Thursday, 27 December 2012

Street Photography

Back in the 1930s, 40s and 50s, enterprising photographers shot photographs of passing couples. A few  shillings changed hands and addresses were exchanged. A couple of weeks later, the print(s) arrived through the post. This is my mother and father in London circa 1947. They were probably off to the West End to see a show when they were photographed.

My father's war didn't end until late 1946. He was a recipient of the General Service Medal clasp S E Asia 1945-46. It was awarded to British personnel involved in South-East Asia after the Japanese surrender of 15 August 1945. They were engaged in various activities such as guarding Japanese POWs and maintaining law and order. By November 1946, the troops had handed over their responsibilities to the territories' former colonial powers.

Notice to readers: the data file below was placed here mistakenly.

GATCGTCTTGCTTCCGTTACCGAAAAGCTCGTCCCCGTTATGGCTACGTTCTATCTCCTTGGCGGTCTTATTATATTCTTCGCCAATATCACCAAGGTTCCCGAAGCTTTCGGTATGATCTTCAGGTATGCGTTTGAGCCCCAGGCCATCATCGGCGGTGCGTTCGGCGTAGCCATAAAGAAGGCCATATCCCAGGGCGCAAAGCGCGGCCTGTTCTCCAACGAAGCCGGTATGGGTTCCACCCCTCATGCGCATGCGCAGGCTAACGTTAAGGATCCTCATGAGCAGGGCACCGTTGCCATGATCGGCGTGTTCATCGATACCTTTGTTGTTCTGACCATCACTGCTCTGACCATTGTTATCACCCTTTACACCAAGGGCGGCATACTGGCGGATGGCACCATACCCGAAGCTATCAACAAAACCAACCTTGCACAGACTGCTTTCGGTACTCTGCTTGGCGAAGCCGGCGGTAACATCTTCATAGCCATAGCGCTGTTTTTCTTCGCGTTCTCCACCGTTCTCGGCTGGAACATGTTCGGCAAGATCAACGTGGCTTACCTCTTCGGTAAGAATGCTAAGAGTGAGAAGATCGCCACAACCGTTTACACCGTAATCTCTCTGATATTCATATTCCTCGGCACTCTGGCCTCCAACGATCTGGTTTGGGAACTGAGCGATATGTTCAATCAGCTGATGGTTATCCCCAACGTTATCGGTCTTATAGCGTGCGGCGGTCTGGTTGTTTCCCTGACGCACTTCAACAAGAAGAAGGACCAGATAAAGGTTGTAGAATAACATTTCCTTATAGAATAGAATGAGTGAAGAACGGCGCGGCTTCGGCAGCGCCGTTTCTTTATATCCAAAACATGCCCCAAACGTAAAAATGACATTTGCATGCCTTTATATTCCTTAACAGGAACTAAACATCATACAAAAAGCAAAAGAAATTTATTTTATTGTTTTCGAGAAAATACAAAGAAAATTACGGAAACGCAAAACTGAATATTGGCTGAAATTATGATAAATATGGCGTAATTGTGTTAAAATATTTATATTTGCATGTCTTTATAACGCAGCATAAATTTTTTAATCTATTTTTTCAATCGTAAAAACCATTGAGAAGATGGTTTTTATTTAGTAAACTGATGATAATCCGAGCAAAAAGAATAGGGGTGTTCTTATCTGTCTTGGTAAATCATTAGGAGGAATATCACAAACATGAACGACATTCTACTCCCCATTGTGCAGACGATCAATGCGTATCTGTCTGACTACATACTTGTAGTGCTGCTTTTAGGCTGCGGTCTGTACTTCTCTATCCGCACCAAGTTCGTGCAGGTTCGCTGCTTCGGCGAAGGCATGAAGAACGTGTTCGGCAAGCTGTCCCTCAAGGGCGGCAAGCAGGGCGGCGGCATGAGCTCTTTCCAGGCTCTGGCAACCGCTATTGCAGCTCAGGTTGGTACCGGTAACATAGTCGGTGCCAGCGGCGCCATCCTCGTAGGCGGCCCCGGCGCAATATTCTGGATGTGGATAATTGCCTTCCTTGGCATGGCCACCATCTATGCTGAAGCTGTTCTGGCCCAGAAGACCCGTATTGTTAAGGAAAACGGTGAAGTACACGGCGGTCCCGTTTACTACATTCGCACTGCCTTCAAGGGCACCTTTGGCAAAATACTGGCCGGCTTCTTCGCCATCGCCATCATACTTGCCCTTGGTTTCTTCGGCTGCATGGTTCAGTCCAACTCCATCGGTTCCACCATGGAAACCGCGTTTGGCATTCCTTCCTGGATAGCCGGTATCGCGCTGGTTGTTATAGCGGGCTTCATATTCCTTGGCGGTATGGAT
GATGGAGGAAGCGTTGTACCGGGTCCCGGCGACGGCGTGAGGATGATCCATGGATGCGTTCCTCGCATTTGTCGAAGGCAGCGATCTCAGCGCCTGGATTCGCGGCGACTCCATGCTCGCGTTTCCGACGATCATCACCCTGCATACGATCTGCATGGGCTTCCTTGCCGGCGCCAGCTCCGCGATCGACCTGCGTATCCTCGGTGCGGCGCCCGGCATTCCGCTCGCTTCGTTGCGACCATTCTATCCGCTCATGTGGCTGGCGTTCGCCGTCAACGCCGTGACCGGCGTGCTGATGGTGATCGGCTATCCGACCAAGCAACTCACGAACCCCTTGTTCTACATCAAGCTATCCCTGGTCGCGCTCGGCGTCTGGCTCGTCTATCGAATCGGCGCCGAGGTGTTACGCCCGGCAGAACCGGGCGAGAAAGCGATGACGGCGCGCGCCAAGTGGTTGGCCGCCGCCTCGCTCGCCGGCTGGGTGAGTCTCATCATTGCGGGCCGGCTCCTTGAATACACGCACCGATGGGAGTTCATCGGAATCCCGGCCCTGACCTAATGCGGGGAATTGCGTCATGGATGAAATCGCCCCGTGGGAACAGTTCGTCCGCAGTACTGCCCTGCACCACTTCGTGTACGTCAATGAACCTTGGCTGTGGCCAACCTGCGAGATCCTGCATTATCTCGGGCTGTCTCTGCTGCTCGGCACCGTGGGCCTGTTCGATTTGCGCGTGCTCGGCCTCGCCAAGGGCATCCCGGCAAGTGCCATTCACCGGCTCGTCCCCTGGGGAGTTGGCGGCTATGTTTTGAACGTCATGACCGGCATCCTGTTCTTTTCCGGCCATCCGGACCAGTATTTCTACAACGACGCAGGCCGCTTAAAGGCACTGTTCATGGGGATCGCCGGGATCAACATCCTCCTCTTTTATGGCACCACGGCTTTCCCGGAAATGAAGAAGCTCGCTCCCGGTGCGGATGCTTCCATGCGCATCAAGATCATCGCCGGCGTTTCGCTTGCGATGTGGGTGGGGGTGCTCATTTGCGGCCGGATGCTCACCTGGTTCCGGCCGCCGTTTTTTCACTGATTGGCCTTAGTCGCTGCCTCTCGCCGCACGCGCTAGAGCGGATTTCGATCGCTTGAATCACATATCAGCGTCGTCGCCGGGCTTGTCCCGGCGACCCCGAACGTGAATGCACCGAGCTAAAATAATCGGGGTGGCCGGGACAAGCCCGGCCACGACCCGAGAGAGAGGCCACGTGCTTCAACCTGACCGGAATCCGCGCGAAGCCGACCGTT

It was not just routine work. British troops fought a major battle as part of the Indonesian National Revolution. At one point, Japanese POWs were given weapons and fought alongside the British. My father was there!

For more on this remarkable battle, click HERE

Wednesday, 26 December 2012

Healthy Footware?

I am not entirely convinced that these wooden-soled boots would 'safeguard your health'.  They look painful to wear and I wonder how they would stand up to working on a muddy vegetable patch!

Wikipedia reveals that a sabot is a clog from France that covers the whole foot. From the 16th to 19th centuries, they were associated with the lower classes. During this period of Industrial Revolution, the word sabotage gained currency. Allegedly derived from sabot, sabotage described the actions of disgruntled workers who wilfully damaged machinery by throwing their sabots into the works. But, according to some accounts, sabot-wearing workers were simply considered less productive than others who had switched to leather shoes, roughly equating the term sabotage with inefficiency.